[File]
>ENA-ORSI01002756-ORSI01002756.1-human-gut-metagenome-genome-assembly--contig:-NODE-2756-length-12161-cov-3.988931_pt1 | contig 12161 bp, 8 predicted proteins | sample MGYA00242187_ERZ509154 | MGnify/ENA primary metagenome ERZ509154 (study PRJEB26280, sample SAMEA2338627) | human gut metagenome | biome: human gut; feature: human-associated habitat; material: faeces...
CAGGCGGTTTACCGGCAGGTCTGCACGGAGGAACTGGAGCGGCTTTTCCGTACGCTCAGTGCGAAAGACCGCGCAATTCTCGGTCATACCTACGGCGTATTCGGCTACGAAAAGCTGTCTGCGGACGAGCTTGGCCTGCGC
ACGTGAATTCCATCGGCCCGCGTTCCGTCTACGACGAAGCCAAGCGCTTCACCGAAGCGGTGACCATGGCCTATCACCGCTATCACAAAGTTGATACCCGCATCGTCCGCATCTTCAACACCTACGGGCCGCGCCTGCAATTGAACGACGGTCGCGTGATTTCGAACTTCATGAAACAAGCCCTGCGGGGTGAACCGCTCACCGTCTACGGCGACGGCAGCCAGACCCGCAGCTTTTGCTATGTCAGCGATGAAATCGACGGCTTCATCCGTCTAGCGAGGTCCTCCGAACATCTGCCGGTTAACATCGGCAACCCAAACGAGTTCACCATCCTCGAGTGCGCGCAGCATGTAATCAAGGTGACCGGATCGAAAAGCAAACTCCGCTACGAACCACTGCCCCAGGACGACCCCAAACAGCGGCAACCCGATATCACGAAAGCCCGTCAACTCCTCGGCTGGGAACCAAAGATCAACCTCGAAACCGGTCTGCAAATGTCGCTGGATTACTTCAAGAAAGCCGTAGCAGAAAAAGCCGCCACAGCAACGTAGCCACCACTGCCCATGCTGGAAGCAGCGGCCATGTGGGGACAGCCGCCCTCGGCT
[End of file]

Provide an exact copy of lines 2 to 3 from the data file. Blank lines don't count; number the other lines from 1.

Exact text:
CAGGCGGTTTACCGGCAGGTCTGCACGGAGGAACTGGAGCGGCTTTTCCGTACGCTCAGTGCGAAAGACCGCGCAATTCTCGGTCATACCTACGGCGTATTCGGCTACGAAAAGCTGTCTGCGGACGAGCTTGGCCTGCGC
ACGTGAATTCCATCGGCCCGCGTTCCGTCTACGACGAAGCCAAGCGCTTCACCGAAGCGGTGACCATGGCCTATCACCGCTATCACAAAGTTGATACCCGCATCGTCCGCATCTTCAACACCTACGGGCCGCGCCTGCAATTGAACGACGGTCGCGTGATTTCGAACTTCATGAAACAAGCCCTGCGGGGTGAACCGCTCACCGTCTACGGCGACGGCAGCCAGACCCGCAGCTTTTGCTATGTCAGCGATGAAATCGACGGCTTCATCCGTCTAGCGAGGTCCTCCGAACATCTGCCGGTTAACATCGGCAACCCAAACGAGTTCACCATCCTCGAGTGCGCGCAGCATGTAATCAAGGTGACCGGATCGAAAAGCAAACTCCGCTACGAACCACTGCCCCAGGACGACCCCAAACAGCGGCAACCCGATATCACGAAAGCCCGTCAACTCCTCGGCTGGGAACCAAAGATCAACCTCGAAACCGGTCTGCAAATGTCGCTGGATTACTTCAAGAAAGCCGTAGCAGAAAAAGCCGCCACAGCAACGTAGCCACCACTGCCCATGCTGGAAGCAGCGGCCATGTGGGGACAGCCGCCCTCGGCT